The Georgian Sage

Flannery O’Connor at Andalusia, her family’s farm in Milledgeville, Georgia, 1964; photograph by Joseph De Casseres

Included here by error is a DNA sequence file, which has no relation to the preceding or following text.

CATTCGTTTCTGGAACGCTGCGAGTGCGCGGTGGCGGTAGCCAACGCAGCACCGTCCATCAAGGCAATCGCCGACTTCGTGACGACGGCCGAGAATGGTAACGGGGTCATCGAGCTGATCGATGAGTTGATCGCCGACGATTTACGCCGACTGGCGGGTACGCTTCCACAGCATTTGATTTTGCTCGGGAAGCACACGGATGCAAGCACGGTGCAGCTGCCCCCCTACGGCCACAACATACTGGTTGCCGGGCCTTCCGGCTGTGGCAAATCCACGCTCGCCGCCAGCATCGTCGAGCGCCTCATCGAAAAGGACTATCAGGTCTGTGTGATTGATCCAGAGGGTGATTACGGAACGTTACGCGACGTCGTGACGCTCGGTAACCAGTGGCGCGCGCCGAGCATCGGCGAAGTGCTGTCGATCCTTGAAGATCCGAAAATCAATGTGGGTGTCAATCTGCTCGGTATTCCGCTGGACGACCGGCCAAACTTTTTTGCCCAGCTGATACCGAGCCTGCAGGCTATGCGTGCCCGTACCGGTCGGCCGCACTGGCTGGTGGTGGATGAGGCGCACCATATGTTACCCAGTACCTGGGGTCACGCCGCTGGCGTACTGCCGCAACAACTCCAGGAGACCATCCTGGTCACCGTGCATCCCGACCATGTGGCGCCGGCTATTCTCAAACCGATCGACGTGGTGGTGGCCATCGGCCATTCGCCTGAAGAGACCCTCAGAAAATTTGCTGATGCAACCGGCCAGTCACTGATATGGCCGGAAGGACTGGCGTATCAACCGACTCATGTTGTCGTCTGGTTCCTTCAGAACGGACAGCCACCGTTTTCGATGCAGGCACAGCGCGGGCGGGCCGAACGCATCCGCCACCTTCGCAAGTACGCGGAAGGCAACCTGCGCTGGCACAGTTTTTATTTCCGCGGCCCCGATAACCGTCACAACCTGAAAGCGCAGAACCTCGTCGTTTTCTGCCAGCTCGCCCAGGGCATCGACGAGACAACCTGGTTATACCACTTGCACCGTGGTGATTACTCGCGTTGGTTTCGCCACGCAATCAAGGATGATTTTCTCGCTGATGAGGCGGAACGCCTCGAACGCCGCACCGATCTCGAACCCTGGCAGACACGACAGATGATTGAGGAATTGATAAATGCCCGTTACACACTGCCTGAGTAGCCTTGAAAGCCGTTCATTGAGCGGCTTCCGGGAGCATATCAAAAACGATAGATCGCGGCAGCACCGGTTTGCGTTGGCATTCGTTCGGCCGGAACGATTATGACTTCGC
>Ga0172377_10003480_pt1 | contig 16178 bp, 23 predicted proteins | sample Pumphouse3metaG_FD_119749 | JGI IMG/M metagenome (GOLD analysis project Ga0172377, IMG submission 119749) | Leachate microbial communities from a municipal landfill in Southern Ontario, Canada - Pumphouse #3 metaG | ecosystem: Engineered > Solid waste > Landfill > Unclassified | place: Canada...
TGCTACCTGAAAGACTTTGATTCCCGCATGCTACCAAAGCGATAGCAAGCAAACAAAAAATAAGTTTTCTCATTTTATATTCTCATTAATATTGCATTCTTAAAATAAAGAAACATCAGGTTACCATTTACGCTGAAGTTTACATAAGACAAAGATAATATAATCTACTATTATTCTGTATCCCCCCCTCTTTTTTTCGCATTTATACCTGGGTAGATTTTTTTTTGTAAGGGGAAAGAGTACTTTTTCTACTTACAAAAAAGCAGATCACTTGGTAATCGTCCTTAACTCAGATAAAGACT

As I write this, the Dylann Roof mass murder trial is in the penalty phase. For purposes of this blog, I am not interested in the final sentence (nor in the trial itself). What does intrigue me is that his existence and his actions would have made perfect sense to a woman who died more than fifty years before he committed his terrible crime. Flannery O’Connor, from neighboring Georgia, depicted again and again in her fiction the sudden, irrational outbursts of violence that punctuate human existence, including a feature that came out at trial, namely that gestures of kindness sometimes serve only to escalate the aggression. One thinks of the Misfit, in the story “A Good Man is Hard to Find,” lashing out to shoot the Grandmother when she tenderly claims him as one of her babies, recoiling from her touch as from the bite of a snake. She reminds us, too, that in the right hands tractors can be as deadly as guns, even if farm vehicles, harder to reload, are strictly one-time weapons. O’Connor, a devout if somewhat idiosyncratic Catholic, had a theory of “redemptive violence,” although it is hard to diagnose anything like redemption in this current, decidedly non-literary calamity. She would have understood the hate, denial of common humanity, fixation on an idea (however bad), and unreason perfectly.

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